Investing.com -- Oil prices rose in Asian trade on Wednesday, with Brent coming close to bullish levels as the dollar sank ahead of key U.S. inflation data, while Chinese stimulus measures and a potential build in U.S. stockpiles were also in focus. Crude prices had surged on Tuesday, tracking weakness in the dollar, which sank to a two-month low on bets that the Federal Reserve was close to reaching peak interest rates in its current cycle. The greenback extended its fall into the Asian session, falling 0.4% against a basket of currencies. Tightening supplies, as production cuts from Saudi Arabia and Russia took effect, also buoyed oil prices. Brent oil futures rose 0.4% to $79.62 a barrel, their strongest level since early-May, while West Texas Intermediate crude futures rose 0.3% to $75.03 a barrel by 21:32 ET (01:32 GMT). Both contracts rallied over 2% on Tuesday, settling at 10-week peaks. Brent was close to breaking above $80 a barrel, which analysts said could send more bullish signals to crude markets. U.S. CPI in focus amid Fed rate hike speculation However, anticipation of key U.S. consumer price index (CPI) inflation data spurred some cooling in oil’s recent rally. Wednesday’s CPI reading is expected to show lower headline inflation, while core CPI inflation is expected to have remained sticky. Stubborn core inflation is largely expected to invite more interest rate hikes from the Fed as it moves to cool high price pressures. The central bank is set to hike rates by at least 25 basis points in an end-July meeting, with a slew of officials warning that more hikes are in store. But several Fed officials also said that the Fed was close to concluding its rate hike cycle, which sparked a rally in risk-driven assets this week, while denting the dollar. U.S. inventories seen rising Data from the American Petroleum Institute (API) showed that U.S. crude stockpiles unexpectedly grew by over 2 million barrels in the week to July 7. The API data usually heralds a similar reading from official Energy Information Administration data due later on Wednesday, which is forecast to show a draw of 2.2 million barrels. China stimulus in store? Oil markets were also awaiting signals on any more stimulus measures in major crude importer China, as the country grapples with a slowing post-COVID economic recovery. Chinese Communist Party-backed media house the China Securities Journal reported on Wednesday that Beijing is likely to increase stimulus spending to support the economy, following a string of weak economic readings in the country. Increased Chinese stimulus measures are expected to spruce up economic growth in the country, which in turn could help drive oil demand higher as domestic fuel consumption increases.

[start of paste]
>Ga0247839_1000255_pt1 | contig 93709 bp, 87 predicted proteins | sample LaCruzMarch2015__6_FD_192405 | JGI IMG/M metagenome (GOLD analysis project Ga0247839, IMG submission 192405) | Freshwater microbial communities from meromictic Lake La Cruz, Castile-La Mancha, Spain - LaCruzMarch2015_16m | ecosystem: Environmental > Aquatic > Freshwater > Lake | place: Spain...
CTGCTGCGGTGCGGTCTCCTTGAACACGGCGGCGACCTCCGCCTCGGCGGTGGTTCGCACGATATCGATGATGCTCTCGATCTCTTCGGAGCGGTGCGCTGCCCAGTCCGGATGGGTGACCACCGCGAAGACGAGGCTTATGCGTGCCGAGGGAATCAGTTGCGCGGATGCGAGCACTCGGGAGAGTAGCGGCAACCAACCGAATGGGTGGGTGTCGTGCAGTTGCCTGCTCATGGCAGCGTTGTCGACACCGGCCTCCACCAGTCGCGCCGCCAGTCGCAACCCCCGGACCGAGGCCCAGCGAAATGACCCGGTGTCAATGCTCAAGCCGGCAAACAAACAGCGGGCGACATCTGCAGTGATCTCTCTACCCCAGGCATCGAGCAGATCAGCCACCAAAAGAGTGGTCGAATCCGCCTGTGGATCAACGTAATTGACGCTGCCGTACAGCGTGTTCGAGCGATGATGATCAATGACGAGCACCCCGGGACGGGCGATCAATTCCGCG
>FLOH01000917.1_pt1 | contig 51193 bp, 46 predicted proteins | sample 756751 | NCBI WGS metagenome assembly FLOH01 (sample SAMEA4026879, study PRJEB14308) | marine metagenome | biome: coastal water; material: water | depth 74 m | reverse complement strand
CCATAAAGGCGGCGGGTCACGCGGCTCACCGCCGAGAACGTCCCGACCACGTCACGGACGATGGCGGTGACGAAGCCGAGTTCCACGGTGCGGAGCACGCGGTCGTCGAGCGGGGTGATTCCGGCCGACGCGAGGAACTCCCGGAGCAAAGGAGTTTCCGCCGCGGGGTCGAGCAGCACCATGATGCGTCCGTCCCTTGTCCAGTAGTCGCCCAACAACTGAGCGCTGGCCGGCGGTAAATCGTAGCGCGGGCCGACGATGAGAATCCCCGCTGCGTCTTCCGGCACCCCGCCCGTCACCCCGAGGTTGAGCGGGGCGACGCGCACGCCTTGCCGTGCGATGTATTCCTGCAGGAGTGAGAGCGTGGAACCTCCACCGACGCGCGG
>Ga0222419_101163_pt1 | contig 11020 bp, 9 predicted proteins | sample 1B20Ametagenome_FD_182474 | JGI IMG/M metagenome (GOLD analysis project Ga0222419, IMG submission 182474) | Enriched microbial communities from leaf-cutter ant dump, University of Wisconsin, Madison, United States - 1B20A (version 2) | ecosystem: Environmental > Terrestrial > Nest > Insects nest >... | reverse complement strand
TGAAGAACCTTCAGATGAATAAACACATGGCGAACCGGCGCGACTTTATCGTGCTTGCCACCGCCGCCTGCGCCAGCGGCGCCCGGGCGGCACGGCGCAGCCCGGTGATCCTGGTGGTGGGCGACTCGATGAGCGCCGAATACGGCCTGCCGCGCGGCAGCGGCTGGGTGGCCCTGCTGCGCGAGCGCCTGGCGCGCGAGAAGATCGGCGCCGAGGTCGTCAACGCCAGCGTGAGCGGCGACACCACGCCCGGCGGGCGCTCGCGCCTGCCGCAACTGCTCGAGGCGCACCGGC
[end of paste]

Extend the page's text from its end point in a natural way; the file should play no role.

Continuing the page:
top of page
bottom of page